And when it comes to trade, there’s also the fact that Russia and China have tight trade partnerships. Chinese customs data indicates total trade between the two nations jumped 36% to a record $146.9 billion last year, Russia supplying oil, gas, coal and soft commodities.

What happens from here?

“It’s a headscratcher,” says Leithner & Co’s managing director Chris Leithner.

For a start, Russia’s manufacturing and storage facilities are split between the western part of the nation – where the war wages against Ukraine – and the South-East, where it borders China. With little infrastructure connecting the two ends, it’s unclear whether Russia will be able to maintain production levels to service China’s demand. This demand had been set to grow exponentially over the next five years or more.

And given what’s happened in Russia-Ukraine, what would happen if Putin’s move further emboldens China into taking Taiwan by force?

“If China attacks Taiwan, if other things happen regarding Ukraine, we don’t have a model to make any inferences about risks,” Leithner says

“The bouncing around of prices from day to day is probably the 'least worst' answer to that, if people become frightened then spot prices would reflect this.”

How the fund managers are positioned

Based on current spot prices, Whitehaven Coal (ASX: WHC) currently has a market cap of more than US$4.1 billion.

This is clearly unsustainable, Gerrish says, pointing to the key role a short squeeze on Peabody in the US had on the market. (As discussed in part one of this series).

“When markets rip those derivatives come to bite you hard, and you get margin calls, you’re forced to cover and that creates the effect we’ve seen.”

WHC remains a preferred play in the space, though he’s currently been unwinding his exposure. And as mentioned above and in the previous article, Market Matters plans to buy back in when (or if) prices stabilise.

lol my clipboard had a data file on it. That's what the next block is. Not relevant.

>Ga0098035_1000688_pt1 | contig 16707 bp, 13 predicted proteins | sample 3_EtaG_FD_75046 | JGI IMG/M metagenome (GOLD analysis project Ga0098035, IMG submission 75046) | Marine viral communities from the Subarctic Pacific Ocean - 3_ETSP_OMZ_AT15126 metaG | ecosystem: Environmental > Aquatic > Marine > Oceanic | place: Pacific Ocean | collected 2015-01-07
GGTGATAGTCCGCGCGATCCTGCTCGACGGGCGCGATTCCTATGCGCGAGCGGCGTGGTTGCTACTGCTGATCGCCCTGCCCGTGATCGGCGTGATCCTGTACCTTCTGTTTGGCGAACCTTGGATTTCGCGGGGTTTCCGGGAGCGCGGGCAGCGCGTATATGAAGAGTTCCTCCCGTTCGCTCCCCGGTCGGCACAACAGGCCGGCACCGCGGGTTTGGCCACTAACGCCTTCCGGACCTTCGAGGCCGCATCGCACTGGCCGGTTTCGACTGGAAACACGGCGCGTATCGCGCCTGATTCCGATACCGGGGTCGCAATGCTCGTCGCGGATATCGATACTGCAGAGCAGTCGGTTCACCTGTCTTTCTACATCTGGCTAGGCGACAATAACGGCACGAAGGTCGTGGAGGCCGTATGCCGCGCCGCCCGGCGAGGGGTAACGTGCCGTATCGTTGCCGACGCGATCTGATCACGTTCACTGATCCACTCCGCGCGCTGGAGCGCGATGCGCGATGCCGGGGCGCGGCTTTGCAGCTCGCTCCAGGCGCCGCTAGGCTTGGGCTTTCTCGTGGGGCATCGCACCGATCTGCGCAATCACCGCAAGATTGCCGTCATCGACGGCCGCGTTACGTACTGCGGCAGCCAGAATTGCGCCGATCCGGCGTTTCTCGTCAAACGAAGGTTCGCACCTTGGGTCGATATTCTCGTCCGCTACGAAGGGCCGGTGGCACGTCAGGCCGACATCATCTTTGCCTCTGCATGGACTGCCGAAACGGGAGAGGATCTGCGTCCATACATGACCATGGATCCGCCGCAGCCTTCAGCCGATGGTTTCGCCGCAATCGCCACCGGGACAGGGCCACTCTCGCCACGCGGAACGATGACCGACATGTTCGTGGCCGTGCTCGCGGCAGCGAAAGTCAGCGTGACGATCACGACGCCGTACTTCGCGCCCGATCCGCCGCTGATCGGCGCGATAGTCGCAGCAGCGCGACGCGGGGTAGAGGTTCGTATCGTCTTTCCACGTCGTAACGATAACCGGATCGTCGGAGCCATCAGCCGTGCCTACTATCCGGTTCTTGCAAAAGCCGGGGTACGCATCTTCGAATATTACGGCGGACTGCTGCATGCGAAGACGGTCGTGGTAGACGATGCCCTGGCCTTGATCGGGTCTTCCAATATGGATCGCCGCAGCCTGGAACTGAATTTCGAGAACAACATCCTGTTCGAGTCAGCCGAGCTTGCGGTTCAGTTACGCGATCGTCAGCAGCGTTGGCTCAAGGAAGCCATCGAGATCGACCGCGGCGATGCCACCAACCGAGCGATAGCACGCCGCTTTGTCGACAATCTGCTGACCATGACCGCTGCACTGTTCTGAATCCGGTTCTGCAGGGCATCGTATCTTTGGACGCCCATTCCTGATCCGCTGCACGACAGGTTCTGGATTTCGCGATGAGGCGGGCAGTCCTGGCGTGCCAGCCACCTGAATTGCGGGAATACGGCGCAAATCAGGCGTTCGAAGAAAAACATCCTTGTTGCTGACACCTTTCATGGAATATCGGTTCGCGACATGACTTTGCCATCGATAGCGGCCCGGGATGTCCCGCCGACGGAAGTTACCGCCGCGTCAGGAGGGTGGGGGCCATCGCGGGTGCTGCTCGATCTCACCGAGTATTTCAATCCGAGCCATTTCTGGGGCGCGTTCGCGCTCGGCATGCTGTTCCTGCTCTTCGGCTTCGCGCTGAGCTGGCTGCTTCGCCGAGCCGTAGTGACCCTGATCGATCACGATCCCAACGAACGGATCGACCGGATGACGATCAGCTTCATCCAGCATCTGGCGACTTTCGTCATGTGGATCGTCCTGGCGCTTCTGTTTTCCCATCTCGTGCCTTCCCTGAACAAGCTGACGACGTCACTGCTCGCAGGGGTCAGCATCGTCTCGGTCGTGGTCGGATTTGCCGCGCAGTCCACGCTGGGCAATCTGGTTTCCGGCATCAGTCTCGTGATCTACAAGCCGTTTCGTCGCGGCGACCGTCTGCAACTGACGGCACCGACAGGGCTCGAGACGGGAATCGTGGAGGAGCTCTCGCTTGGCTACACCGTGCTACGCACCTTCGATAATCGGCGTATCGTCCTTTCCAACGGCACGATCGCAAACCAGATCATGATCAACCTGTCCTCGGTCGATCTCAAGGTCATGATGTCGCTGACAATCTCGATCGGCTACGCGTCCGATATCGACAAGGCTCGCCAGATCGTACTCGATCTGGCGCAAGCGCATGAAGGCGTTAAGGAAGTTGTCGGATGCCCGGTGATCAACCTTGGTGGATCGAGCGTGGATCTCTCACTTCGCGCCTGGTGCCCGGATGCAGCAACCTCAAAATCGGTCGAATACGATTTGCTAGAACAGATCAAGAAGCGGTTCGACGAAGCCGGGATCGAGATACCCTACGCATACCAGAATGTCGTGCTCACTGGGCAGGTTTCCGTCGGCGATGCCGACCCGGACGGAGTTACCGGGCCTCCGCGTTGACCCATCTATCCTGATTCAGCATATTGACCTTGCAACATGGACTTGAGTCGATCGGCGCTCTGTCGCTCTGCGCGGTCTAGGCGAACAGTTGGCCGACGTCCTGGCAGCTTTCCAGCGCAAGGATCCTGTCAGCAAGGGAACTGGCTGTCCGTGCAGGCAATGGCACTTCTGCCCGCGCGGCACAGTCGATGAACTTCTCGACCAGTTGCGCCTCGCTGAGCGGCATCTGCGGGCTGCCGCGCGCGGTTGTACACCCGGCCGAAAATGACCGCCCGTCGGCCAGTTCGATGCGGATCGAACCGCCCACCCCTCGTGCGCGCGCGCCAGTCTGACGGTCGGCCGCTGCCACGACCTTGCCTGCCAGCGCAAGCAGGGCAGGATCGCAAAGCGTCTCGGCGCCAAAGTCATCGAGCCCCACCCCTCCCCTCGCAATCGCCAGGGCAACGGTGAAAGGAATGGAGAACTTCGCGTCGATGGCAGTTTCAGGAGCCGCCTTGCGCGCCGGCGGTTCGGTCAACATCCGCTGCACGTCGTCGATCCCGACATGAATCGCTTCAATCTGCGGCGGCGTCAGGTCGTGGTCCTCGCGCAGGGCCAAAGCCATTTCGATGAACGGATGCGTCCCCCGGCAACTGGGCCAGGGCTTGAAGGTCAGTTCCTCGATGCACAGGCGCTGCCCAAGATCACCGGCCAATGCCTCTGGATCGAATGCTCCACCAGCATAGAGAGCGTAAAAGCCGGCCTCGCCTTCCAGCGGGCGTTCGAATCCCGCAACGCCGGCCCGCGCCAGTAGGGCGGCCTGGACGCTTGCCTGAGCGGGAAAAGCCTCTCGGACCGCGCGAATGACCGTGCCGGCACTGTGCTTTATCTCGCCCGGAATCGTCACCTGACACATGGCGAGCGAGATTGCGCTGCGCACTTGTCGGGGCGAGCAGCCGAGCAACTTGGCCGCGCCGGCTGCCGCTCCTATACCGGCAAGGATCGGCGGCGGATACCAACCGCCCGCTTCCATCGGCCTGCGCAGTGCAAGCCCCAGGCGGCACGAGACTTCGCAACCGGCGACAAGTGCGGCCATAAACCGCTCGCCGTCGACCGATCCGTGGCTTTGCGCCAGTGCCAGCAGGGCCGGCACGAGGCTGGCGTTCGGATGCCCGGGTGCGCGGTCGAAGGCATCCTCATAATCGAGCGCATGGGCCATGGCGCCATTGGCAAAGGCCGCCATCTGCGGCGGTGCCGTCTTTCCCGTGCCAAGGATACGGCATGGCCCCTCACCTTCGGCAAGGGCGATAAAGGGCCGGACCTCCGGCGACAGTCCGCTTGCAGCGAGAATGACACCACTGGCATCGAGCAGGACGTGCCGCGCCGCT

For Leithner his two preferred stocks in the space are:

  • Origin Energy (ASX: ORG) and
  • Aurizon (ASX: AZJ).

The Australian energy company Origin is one of Leithner’s largest holdings in his high-conviction portfolio, which typically has between 10 and 15 stocks. The company recently saw its share price outlook cut by many analysts when it announced a longer-term exit from coal-fired power stations.

And why Aurizon, the freight rail company that ranks among the world’s largest overland coal transporters?

In November, management announced the acquisition of OneRail Australia – formerly part of Macquarie Group. Since then, the share prices has drifted around $4 to somewhere below $3.50. He acknowledges some are sceptical, particularly around a pending decision from the Australian Competition and Consumer Commission.

“The purchase was a good one, but the price of Aurizon shares for the past few months doesn’t seem to confirm that thesis,” Leithner says.

The wrap up

In the first part of this series, our commentators Gerrish and Leithner answered the question of whether it's too late to invest in commodities.

The answer from Gerrish was "yes, but..." Leithner was more immediately positive, but highlighted the energy space rather than coal. 

And from their views expressed above, it further emphasises the extreme volatility that will probably persist a while yet. Whether you take cash off the table and wait a while; steer clear entirely; or go all-in, please check with your financial adviser first.

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Glenn Freeman
Content Editor
Livewire Markets

Glenn Freeman is a content editor at Livewire Markets. He has almost 20 years’ experience in financial services writing and editing. Glenn’s journalistic experience also spans energy and automotive, in both Australia and abroad – including the...